Report: Young Professionals Want Better Support With Their Finances and Well-Being

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Feb. 20 2024, Published 8:10 a.m. ET

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Never has the need for effective benefits packages been more apparent. With many businesses unable to raise salaries during the cost of living crisis, benefits provide a way to support employees with their finances and overall wellbeing, both of which are being affected by the crisis. 

With the new hybrid world of work clearly established, more ‘traditional’ benefits such as support with travel costs, have become outdated. Modern employees who work from home for half of the week, or entirely remotely, will benefit very little from a season ticket loan and according to our findings, would be far better off with paid mental health leave to use at their discretion.

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Source: Pexels

With younger employees – who often place more value on their benefits than older generations – increasingly populating the workforce, businesses that are unable to effectively deliver on their needs will miss out in more ways than one.

Increased financial support and benefits that promote better well-being top the list of younger employees’ wants for 2024, according to new research from employee benefits technology company, Zest

The most desired benefits for employees aged 18-34 are as follows:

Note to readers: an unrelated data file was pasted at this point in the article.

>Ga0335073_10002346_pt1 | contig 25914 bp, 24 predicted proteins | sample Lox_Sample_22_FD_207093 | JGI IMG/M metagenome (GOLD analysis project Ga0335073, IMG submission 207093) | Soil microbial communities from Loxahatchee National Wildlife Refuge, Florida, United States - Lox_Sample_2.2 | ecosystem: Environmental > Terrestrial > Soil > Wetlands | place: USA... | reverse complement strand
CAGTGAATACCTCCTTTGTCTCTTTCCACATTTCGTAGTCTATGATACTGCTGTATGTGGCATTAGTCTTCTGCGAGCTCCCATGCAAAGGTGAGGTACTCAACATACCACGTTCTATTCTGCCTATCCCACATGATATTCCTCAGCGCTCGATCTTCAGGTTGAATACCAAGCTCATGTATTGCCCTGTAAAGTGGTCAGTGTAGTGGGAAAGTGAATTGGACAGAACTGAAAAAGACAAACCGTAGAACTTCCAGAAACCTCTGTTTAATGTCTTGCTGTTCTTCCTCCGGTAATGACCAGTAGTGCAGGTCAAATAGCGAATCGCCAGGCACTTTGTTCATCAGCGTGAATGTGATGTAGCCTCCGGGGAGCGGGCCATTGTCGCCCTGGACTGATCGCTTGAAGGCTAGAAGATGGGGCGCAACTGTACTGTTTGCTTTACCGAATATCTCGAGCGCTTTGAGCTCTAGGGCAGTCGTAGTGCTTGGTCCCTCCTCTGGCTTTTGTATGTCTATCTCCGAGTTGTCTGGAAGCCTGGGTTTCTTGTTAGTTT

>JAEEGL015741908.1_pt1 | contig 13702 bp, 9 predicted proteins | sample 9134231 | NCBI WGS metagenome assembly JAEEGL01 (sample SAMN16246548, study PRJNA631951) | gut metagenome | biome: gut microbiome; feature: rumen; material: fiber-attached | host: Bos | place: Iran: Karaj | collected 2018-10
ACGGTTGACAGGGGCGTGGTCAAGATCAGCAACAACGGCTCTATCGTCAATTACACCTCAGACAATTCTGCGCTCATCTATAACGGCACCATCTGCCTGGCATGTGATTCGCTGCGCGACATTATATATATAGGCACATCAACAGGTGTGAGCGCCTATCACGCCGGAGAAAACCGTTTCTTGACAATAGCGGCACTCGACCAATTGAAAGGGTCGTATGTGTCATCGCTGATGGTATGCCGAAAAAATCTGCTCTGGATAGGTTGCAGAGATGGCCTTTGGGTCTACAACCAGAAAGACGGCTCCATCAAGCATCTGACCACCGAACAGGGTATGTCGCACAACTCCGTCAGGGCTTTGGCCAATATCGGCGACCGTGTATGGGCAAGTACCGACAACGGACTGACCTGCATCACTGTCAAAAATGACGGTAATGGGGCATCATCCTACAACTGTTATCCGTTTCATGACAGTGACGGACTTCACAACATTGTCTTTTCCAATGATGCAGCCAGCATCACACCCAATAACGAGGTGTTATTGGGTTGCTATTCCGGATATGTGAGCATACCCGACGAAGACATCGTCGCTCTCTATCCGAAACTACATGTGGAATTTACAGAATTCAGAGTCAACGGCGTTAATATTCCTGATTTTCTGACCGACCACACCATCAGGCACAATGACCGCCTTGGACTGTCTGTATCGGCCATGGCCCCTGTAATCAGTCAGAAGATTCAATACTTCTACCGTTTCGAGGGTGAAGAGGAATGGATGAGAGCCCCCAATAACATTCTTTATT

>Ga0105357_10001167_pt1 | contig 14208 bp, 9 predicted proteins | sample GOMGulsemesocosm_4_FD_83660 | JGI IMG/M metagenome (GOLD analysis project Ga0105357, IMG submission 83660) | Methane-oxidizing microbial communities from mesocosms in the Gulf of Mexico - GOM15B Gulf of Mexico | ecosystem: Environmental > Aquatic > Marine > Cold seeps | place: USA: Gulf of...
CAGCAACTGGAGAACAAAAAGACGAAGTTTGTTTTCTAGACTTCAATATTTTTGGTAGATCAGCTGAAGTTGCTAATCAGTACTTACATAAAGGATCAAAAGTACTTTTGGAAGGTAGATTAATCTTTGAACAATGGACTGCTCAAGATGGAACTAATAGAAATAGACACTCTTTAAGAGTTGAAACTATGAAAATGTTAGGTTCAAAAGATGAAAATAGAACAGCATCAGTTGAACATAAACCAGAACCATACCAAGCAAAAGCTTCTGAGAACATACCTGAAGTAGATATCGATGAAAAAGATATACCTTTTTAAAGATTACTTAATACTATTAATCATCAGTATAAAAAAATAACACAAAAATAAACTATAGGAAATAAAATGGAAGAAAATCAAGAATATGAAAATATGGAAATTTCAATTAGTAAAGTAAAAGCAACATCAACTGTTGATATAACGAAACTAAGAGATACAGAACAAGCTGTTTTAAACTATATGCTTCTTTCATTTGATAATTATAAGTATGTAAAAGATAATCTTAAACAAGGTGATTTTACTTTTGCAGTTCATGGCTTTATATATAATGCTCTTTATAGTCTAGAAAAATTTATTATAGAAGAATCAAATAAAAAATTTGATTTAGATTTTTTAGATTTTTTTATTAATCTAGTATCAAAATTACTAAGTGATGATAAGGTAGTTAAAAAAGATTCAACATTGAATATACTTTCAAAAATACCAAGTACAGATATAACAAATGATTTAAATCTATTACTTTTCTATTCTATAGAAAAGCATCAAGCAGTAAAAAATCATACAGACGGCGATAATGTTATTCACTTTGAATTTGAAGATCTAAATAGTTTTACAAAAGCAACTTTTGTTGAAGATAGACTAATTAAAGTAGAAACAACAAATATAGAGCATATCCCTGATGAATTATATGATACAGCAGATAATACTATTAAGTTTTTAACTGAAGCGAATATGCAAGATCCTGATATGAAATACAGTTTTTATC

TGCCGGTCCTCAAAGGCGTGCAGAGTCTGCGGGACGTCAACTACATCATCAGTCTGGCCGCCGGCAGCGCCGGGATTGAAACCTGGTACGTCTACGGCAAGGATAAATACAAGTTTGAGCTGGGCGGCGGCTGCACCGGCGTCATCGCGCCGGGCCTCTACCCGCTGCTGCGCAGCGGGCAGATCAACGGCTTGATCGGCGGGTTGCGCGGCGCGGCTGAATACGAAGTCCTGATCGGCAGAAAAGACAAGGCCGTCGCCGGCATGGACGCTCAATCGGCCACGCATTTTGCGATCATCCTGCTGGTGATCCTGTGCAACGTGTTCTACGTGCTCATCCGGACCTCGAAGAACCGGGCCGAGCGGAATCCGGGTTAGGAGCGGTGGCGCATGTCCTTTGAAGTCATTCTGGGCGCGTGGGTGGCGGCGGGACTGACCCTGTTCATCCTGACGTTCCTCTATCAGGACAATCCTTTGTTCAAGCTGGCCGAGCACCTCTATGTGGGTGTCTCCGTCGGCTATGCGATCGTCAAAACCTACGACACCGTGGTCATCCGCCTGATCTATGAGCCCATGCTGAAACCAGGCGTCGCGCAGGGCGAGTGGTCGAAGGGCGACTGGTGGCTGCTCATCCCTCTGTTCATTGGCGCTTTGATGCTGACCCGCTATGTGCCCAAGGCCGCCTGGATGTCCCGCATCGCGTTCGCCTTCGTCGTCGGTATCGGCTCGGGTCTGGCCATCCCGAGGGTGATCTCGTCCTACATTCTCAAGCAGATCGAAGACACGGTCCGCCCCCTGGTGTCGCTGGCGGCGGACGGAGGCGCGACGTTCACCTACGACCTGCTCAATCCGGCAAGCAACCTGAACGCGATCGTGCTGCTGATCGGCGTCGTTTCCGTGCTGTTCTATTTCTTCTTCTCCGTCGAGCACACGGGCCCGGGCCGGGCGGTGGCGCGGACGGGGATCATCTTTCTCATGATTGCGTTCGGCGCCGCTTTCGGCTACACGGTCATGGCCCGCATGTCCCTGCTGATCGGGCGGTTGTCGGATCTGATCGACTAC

Increased pension contributions (27%) 


Private medical insurance (26%) 


Paid mental health leave (24%) 


Employer contribution to energy costs at home (21%) 


Discounts on high street shops and brands (20%) 


Workplace savings scheme (20%) 

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The most popular benefits highlight the growing demand from younger employees for employers to better support their finances, and overall wellbeing, as younger people in particular continue to struggle with rising living costs. Around seven in ten (67%) admit that the cost of living crisis has changed their outlook on what is important to them and the same proportion (67%) would like more financial support from their employer.

With a rise in hybrid working, more ‘traditional’ company perks such as assistance with travel costs are of lesser interest. Ranking among some of the most unpopular benefits was a season ticket loan (4%) and less than one in ten (8%) now want a cycle to work scheme. 

On the contrary, wellbeing benefits are on the rise – 31% of younger employees say that they want more wellbeing benefits, again higher than the average of 24%. According to other research, a quarter say their mental wellbeing has never been worse because of money worries, increasing to more than a third (36%) of 25-34 year olds. The link between poor finances and poor mental wellbeing could explain why a quarter (24%) of 18-34 year olds now want paid mental health leave – higher than the average of 18%.

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As younger generations increasingly populate the workforce, listening to their needs is critical. 57% of this demographic now say that benefits packages are the most important thing they look for in employment, and 62% say that they would leave their current job if someone offered them benefits elsewhere.

With three in ten (29%) businesses being unable to raise salaries in line with inflation, employee benefits are a key way employers can support young workers in other ways beyond salary.

Businesses that are failing to meet these needs risk missing out on talent – 62% of young people would now leave their job if they were offered a better benefits package elsewhere.

This article was written by Tatiana Rehmova and originally appeared on Your Coffee Break.

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